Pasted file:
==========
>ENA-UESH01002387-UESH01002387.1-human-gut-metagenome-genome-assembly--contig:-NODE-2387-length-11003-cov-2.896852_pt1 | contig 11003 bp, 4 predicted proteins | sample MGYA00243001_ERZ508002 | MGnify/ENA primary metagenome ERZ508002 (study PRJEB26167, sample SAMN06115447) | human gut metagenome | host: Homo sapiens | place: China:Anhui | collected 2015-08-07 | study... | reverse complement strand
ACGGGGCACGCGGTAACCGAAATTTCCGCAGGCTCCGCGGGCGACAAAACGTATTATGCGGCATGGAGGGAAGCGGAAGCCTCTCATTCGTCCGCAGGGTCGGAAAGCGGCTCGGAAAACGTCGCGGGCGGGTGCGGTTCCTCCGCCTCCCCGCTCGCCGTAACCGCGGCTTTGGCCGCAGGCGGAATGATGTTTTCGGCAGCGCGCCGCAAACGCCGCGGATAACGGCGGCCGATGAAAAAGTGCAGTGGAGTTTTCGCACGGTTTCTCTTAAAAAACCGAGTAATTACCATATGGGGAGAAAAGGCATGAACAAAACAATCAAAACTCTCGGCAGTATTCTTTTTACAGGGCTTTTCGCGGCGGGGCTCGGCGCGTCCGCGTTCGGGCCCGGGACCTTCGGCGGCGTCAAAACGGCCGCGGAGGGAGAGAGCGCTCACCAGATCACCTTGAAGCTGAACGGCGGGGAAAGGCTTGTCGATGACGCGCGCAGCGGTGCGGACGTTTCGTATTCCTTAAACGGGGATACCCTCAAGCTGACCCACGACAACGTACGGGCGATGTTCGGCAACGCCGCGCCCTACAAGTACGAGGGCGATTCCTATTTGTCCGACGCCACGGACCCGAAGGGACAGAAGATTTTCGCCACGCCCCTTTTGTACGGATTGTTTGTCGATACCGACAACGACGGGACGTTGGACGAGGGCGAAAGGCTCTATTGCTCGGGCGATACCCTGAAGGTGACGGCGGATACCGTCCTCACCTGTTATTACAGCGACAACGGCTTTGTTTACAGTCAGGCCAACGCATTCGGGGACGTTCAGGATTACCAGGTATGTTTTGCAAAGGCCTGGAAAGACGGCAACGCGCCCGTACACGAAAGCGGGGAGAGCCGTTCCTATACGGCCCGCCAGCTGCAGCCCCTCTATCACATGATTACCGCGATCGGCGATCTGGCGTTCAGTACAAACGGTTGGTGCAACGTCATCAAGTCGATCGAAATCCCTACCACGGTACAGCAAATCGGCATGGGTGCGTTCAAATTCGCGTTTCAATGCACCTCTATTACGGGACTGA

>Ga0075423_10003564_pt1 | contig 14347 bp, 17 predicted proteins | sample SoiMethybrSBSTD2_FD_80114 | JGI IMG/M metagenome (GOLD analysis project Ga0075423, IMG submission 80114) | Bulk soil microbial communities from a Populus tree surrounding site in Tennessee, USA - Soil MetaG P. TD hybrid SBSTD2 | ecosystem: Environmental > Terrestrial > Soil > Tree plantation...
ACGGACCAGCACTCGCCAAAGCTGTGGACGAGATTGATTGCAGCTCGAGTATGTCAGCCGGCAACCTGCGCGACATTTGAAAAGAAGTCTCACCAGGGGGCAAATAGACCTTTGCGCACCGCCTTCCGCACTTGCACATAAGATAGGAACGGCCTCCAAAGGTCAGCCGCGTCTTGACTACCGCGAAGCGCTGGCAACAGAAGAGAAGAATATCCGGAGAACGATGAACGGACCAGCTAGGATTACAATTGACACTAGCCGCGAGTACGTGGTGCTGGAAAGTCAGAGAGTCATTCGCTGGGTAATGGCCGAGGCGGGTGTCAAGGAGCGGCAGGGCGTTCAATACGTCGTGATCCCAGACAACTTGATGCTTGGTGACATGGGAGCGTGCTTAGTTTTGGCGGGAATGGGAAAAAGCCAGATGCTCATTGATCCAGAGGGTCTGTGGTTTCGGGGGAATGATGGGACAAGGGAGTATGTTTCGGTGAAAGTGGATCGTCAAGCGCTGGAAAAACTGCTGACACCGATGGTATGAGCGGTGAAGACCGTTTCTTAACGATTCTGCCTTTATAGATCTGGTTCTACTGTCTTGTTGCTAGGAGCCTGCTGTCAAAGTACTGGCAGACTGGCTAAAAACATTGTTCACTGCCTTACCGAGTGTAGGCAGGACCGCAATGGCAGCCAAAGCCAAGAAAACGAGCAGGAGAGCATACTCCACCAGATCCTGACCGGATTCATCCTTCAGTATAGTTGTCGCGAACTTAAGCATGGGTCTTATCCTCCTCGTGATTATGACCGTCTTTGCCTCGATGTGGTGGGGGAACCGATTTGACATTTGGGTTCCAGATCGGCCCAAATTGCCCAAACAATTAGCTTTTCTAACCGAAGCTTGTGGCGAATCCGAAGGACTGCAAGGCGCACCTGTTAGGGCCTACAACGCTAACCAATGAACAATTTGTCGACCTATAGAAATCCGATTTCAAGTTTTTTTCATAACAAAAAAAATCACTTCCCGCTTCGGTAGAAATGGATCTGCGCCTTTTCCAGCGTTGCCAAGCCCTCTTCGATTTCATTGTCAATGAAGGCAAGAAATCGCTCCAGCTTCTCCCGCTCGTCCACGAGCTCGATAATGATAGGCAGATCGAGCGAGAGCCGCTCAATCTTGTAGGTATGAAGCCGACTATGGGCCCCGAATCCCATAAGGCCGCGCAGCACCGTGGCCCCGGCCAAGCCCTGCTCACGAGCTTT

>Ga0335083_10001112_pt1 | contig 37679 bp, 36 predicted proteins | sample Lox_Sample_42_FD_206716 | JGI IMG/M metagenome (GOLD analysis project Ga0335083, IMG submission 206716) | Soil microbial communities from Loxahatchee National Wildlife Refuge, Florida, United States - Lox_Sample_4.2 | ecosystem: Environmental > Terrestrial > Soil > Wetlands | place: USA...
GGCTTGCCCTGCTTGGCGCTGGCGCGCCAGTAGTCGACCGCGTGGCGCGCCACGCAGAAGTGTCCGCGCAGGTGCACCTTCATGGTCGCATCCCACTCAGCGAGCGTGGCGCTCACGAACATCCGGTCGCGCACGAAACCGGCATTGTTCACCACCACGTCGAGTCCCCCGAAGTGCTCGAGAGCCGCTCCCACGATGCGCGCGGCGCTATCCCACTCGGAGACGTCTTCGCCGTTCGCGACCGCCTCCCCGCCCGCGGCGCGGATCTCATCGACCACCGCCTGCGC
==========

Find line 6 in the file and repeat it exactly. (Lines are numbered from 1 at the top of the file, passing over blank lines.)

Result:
GGCTTGCCCTGCTTGGCGCTGGCGCGCCAGTAGTCGACCGCGTGGCGCGCCACGCAGAAGTGTCCGCGCAGGTGCACCTTCATGGTCGCATCCCACTCAGCGAGCGTGGCGCTCACGAACATCCGGTCGCGCACGAAACCGGCATTGTTCACCACCACGTCGAGTCCCCCGAAGTGCTCGAGAGCCGCTCCCACGATGCGCGCGGCGCTATCCCACTCGGAGACGTCTTCGCCGTTCGCGACCGCCTCCCCGCCCGCGGCGCGGATCTCATCGACCACCGCCTGCGC